Miniatures Talk

Basing question

Posted by Fireymonkeyboy on 12 Mar 2017, 16:34


Figured I'd come to 1/72 central for some info / advice.

I quite like 1/72 scale figures in general - there's some terrific sculpts, and the proportions are more human. I do struggle a little, however, in basing them. There's a couple of different issues here.

One is that I'd want to base them flexibly for gaming purposes (ideally in a way that would let me use them for different rules sets). This usually means putting them on smaller bases - which gives flexibility across rule sets. The problem with this is that 1/72 figures come in a range of different poses, few of which (other than the marching ones) are suitable for putting multiple figures on a smaller base. You can see some of my problem in an older blog post here: ... rt-of.html.

How do people handle this issue - bigger bases look good, but are inflexible, smaller bases are flexible, but you get overhang and things look odd. Any help appreciated.

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Posted by ToneTW on 13 Mar 2017, 20:04

I hear what you are saying FMB it is something I am asking myself for my Napoleonics and Samurai collections and you rightly point out it is a question of flexibility vs looks. I am leaning more towards the bigger base/looks camp.

Personally I prefer rules like Basic Impetus which doesn't deal with formation changes or assumes a unit commander is changing formation as they see fit. So I am trying to work out what looks good in relation to the amount of figures I have. so far I am thinking about going for 80mm width and sticking as many mini's on as possible to get a massed unit look. I started doing my Napoleonics on a 60mm square but I don't think the cavalry will look 'right' in my eyes. I also think less bases are easier to handle and put away, my ancients used to be individual figures and I got sick of getting them out as single models.

If you are doing opposing armies for the period as long as both are similar you can always tweak rules to suit your base unit sizes with a 'formation' counter or if bases need removed a casualty marker to show a base has been destroyed etc.

Something I find helpful is image searching other people's units for inspiration which has brought me to your blog a few times.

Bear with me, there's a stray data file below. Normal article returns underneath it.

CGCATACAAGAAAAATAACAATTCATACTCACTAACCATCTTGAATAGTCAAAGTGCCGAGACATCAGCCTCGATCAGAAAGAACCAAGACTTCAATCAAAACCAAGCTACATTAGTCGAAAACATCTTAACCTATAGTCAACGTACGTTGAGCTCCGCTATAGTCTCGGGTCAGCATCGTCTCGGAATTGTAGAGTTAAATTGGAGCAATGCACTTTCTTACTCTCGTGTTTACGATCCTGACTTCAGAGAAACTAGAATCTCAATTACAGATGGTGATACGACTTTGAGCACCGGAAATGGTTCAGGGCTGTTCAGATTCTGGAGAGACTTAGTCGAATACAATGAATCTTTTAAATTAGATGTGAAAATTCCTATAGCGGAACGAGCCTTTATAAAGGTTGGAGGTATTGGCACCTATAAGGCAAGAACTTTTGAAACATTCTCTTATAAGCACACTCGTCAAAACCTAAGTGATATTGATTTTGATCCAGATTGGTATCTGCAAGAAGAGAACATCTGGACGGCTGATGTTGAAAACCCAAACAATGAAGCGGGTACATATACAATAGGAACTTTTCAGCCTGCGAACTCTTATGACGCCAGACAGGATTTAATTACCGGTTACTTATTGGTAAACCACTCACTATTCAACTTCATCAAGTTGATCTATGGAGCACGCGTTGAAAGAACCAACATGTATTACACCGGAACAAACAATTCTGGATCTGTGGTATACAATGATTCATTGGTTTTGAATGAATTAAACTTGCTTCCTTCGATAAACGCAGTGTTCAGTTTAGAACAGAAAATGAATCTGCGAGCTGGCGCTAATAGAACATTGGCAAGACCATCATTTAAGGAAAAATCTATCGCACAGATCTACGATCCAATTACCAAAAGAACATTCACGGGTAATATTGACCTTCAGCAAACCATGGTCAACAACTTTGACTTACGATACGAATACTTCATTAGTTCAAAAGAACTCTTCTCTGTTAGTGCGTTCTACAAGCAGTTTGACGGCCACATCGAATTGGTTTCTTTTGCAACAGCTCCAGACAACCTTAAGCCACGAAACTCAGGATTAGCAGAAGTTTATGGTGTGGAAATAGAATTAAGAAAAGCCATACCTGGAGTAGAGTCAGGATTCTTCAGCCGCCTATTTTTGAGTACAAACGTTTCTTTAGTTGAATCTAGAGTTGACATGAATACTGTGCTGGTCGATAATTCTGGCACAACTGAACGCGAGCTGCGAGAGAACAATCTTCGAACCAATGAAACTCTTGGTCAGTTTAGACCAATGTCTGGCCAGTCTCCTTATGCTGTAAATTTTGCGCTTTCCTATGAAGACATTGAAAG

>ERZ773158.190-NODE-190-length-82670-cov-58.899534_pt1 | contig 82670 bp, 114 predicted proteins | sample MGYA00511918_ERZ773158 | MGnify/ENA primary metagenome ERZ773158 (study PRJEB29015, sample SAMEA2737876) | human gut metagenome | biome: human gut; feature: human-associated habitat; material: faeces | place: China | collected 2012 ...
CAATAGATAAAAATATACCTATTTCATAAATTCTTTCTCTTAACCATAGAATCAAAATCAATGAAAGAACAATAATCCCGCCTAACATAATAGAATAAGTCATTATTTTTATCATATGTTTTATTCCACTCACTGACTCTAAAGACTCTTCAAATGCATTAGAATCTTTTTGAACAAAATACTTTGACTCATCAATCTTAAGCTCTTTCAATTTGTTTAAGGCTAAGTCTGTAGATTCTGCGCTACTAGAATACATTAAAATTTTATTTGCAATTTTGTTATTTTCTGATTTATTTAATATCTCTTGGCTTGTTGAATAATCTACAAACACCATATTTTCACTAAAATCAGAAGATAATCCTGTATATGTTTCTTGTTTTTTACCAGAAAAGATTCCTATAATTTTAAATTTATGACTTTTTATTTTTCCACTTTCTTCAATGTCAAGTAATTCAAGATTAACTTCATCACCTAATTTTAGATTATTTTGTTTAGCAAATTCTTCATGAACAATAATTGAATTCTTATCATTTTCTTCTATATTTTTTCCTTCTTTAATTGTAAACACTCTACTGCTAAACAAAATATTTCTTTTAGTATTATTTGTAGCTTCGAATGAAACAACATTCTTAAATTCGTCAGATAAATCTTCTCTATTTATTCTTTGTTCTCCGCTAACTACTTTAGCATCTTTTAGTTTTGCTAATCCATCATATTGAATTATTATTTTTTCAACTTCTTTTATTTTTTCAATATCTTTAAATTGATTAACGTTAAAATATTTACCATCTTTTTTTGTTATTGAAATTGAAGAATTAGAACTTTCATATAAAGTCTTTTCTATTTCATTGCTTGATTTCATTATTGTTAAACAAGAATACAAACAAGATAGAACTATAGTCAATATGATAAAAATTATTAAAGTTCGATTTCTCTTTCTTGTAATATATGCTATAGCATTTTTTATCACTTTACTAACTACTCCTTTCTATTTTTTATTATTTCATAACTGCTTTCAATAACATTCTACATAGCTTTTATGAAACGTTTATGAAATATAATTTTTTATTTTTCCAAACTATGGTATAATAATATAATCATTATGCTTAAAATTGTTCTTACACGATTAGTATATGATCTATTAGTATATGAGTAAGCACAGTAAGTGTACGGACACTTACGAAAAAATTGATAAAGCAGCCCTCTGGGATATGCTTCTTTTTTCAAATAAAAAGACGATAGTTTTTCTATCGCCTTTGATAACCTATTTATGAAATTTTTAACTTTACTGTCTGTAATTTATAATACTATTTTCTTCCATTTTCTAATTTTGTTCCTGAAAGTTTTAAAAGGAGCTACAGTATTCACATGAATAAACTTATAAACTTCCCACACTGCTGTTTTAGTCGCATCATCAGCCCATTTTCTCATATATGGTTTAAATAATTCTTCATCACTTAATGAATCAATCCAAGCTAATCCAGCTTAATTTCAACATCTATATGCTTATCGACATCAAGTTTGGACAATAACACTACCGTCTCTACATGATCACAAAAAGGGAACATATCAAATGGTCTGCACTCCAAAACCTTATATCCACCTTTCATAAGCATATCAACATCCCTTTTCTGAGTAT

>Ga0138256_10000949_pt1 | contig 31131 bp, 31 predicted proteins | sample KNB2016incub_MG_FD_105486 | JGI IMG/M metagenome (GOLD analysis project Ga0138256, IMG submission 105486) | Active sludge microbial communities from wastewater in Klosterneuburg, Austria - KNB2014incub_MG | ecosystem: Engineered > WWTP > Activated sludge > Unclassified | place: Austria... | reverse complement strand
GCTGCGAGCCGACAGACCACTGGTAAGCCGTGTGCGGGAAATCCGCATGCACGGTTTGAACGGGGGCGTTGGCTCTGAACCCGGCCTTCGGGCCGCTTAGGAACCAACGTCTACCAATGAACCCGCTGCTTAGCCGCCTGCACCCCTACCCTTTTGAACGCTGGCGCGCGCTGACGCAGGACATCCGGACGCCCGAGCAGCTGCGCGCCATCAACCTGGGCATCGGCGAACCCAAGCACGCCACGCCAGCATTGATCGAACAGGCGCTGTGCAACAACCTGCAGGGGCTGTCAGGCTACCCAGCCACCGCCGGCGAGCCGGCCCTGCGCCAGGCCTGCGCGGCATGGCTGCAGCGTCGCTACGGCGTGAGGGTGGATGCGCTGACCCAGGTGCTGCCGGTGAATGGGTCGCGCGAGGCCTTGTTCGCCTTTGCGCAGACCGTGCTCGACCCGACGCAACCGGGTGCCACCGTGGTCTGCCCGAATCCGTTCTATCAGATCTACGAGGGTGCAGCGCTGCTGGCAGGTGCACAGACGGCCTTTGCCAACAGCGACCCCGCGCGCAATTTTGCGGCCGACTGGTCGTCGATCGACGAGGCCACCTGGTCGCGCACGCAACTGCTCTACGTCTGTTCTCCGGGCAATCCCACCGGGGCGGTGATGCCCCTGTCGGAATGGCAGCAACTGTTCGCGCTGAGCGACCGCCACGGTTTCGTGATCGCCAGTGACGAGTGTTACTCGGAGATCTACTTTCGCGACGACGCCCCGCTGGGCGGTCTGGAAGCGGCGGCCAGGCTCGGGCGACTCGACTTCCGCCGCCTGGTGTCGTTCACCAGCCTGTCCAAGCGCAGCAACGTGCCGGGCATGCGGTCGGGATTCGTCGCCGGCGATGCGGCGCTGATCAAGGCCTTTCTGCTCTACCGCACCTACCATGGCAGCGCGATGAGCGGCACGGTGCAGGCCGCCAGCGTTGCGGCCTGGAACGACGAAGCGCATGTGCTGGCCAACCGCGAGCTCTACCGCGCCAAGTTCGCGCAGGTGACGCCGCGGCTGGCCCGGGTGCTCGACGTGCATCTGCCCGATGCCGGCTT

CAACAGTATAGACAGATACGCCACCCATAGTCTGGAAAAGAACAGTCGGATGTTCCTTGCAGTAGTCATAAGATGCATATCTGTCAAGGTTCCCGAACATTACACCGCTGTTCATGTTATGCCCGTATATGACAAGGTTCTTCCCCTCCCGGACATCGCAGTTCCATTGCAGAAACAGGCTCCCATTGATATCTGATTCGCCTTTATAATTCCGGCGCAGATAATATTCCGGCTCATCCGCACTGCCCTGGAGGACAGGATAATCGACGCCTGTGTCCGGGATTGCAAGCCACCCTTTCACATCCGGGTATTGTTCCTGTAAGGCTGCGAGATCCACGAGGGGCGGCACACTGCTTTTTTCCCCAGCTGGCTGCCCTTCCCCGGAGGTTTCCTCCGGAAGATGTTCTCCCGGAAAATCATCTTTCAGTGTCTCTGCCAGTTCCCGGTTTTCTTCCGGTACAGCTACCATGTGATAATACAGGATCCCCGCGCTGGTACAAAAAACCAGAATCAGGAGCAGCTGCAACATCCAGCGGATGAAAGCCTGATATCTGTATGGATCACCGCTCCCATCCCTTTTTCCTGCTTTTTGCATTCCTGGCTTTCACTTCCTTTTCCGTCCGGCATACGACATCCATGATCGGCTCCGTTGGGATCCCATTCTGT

I'm still not sure what to do with the Samurai figures! I can't get my head around the 'look' of their armies.

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ToneTW  United Kingdom
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Posted by Edwardian on 14 Mar 2017, 12:38

If I could offer a 'newbie" view ...

For me it is the look of the thing, so I look to rules that are not prescriptive regarding basing and then base according to appearance.

One thing that has struck me is how fashion influences how units are presented. Once upon a time 'proper' wargames figures in 'proper' scales depicted mainly marching or advancing poses. This favoured very tightly packed columns; on looking through my copy of Charles Grant's book, it is very noticeable that there were a lot of figures very tightly packed into his battalions.

For years those using 'toy' figures from 'toy' scales had to throw out most of each packet in order to rank-up battalions. More recently, thanks to HaT and, now, Strelets, this is changing. So, I can rank-up figures a la Grant.

But, wait, what is this? Now the fashionable way to base Napoleonics seems to be almost open order, and with figures doing a variety of different things on a battalion base. I first noticed this with 28mm figures, but now it has spread to 1/72nd. So we have a figure standing smartly to attention, another in motion, on the march, a third standing to load his musket, a fourth firing his and a fifth charging the enemy, and so forth.

I am evidently old fashioned. I like battalions ranked up and all doing the same thing. That 'same thing' is preferably 'march-attack', but advancing or standing are also fine.

But, I do like to get a reasonable view of the figures, which becomes difficult if they are wedged too close to one another.

So I took to trial and error with compromise in view. I have found that, for me, the best impression of numbers, whilst still allowing a good look at the figures yet giving the impression of a compact and orderly body of men has been to base each figure centred on an area 16mm wide and 17mm deep. These are then mounted semi-permanently on 2-deep company bases, surrounded by a border that creates an added gap between the companies.

Having based a regiment in this way - - I am comfortable that the approach works for me, but, of course, it is a subjective choice.

So, really, I have ended up taking the opposite approach to the OP; I have decided on how many figures I want and the base dimensions are then dictated by the figure spacings I have adopted because I happen to think they look OK!

This is probably entirely the wrong way to go about things, and it is certainly not scientific, but I throw it into the mix for what it's worth!
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Edwardian  United Kingdom
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11 Feb 2017, 15:49

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